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ASU trustees approve tuition hike

Posted: Saturday, May 11th, 2013


Dr. John Taylor’s theatre students performed a piece of their performance “Will Act for Change” on Friday morning for the Adams State University Board of Trustees meeting. Their plea was to end higher education costs that create “a lifetime of debt.” The trustees agreed, but had no other option but to raise tuition rates 16 percent. Courier photo by Lauren Krizansky


Courier staff writer

ALAMOSA — Dr. John Taylor’s theatre students literally stomped into the Adams State University Board of Trustees (ASUBT) meeting on Friday morning demanding a halt to increasing tuition rates, and although their pleas were heard, they could not stop the hike from being approved.

The ASUBT unanimously passed the proposed 2013-2014 tuition, fee rates and operating budget that includes a 16-percent resident tuition rate increase, a 2-percent non-resident tuition rate increase in addition to several other budget adjustments.

Beginning this fall, full time resident undergraduates will pay $2,436 a semester, a $528 increase from the 2012-2013 academic year and full time non-resident undergraduate students will pay $5,252, a $360 increase. Part-time resident undergraduates will pay $185 a credit hour compared to $159 and part-time non-resident undergraduates will pay $628 a credit hour compared to $616.

With student fees included, residents undergraduates will pay a total of $3,724 and non-residents $6,540.

Nursing students and business students will also see a tuition rate increase. Nursing students will face a 35-percent increase with a credit hour now costing $250 instead of $185 and the latter will now pay $197 a credit hour versus $170.

Graduate tuition increases will vary by program, based on demand and market.

“Our goal was to keep tuition as low as possible without cutting services or academic programs for students,” said ASU President David Svaldi. “Our top priority is to make education accessible, which means keeping it affordable. To reduce the impact of the tuition increase, we recently created the San Luis Valley (SLV) Promise Award to cover full tuition and fees for the most needy, qualified students from our core service area.”

ASU will launch the SLV Promise Award program this fall. The program guarantees all qualified low-income students from the Valley region will receive sufficient financial aid to cover the entire cost of their tuition and fees, plus $1,350 for incidental educational expenses for the regular 2013-14 academic year. Today, about 300 students or 15-percent of the ASU student body qualify for the program.

Although ASU increased its tuition, it doesn’t necessarily mean more costs for the student since all of the previous “capital fees” have been rolled over into the tuition.

In addition, ASU’s housing and meal costs, and technology fees will also increase. Across the board, housing and meal costs increased roughly 5-percent. Technology fees increased a mere $1.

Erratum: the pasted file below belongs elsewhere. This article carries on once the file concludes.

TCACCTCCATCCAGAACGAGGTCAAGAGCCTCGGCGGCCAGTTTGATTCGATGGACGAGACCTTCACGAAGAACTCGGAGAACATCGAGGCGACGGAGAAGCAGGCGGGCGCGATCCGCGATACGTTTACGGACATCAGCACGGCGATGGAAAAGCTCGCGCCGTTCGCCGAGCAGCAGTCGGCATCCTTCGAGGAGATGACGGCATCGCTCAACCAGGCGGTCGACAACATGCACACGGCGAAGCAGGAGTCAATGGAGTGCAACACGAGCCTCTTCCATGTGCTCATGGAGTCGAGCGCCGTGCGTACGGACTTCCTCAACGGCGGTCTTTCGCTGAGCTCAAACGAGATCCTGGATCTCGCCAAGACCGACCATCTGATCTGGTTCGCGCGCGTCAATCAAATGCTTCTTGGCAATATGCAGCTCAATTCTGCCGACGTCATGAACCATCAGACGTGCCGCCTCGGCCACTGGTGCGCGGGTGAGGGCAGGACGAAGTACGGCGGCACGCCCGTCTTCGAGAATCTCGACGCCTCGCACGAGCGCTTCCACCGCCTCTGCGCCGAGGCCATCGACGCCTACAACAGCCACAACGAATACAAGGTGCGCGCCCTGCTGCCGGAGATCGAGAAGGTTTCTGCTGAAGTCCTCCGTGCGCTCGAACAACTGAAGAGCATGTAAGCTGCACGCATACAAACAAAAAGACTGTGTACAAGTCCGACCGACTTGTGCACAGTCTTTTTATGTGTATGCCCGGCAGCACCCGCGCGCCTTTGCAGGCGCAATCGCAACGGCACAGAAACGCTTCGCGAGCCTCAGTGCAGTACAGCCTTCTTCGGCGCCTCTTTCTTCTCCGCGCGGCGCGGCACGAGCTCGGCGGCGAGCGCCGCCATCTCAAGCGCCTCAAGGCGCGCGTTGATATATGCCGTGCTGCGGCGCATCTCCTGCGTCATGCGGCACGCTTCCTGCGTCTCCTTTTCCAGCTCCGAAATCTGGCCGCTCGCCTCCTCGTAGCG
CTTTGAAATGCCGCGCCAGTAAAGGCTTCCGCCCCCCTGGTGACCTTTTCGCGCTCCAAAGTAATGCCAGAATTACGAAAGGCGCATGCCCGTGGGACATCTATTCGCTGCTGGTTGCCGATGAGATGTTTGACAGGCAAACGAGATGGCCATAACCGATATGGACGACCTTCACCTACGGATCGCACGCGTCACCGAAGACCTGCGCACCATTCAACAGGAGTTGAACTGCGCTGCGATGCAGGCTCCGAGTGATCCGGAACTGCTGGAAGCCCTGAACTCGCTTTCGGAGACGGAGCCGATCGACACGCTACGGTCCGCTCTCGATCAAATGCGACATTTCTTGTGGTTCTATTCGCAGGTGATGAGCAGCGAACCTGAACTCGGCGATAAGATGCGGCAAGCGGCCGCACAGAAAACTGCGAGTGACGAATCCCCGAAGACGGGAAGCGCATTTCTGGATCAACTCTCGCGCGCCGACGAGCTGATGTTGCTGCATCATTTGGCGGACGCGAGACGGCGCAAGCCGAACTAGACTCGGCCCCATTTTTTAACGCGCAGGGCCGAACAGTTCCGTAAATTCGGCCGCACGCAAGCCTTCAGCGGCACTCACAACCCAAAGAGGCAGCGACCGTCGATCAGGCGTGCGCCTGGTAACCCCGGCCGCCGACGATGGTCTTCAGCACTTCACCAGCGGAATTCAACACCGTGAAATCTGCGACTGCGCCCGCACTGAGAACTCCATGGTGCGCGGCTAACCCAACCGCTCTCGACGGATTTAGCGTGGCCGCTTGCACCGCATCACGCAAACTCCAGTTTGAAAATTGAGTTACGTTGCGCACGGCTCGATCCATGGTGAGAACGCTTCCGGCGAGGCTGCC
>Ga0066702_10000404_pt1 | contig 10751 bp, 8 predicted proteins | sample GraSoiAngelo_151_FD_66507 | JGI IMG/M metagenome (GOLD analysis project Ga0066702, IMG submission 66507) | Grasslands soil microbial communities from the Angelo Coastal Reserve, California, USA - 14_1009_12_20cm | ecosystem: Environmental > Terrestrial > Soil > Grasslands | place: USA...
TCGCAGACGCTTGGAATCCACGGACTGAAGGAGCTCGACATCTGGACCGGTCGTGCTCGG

Other fee changes include a new parking/security fee for students taking more than six credit hours and a new $35 athletic fee for athletes.

The ASUBT also approved the 2013-2014 budget based on the tuition and fee adjustments. The budget includes $11.5 million in state general fund support and assumes stable enrollment, with no cost of living salary adjustment for faculty and exempt staff. The state funding follows the four-year cut trend, which has reduced ASU’s operating funds 25-percent, about $3.5 million, making the state’s overall 21-percent student financial aid cuts harder to bear.

In an effort to balance the 2013-2014 budget, ASU will transfer $300,000 from auxiliary services and the ASU Foundation will increase scholarship funding $25,000, which should assist the 97-percent of ASU students that receive a form of financial aid.

The budget also includes $956,000 in staffing and operating cuts implemented this year.

“Staffing cuts were achieved by freezing various vacant positions for the balance of this fiscal year through the following fiscal year,” said ASU Office of Finance and Governmental Relations Vice President Bill Mansheim. “These strategies allow us to balance the budget without having to lay off any individuals.”  

The budget also projects an additional $420,000 in salary and benefits savings next year because ASU will now hold positions that become open through attrition vacant for two months.

In response to the ASU students that asked the ASUBT to “stand with us” against tuition hikes because they are, in turn, committed to supporting the ASUBT, ASU Trustee Charles Scoggin reminded everyone of how hard the school works to accommodate all of its students’ needs.

“This institution spends so much time helping its students,” Scoggin said. “They get great quality at a low cost.”

ASU Trustee Arnold Salazar, who was not pleased with the 2013-2014 budget options, said that although it might pass today, the budget does not secure ASU’s financial future.

“I don’t want in any way to minimize the challenges in front of us,” Salazar said. “They (ASU students) are very sincere in what they are talking about. It is an important issue for us.”

ASU trustee Val Vigil added, “I am 100-percent in support of them (ASU students). We have no other choice other than the 16-percent increase... We can’t continue increasing the tuition rates. It is crazy.”












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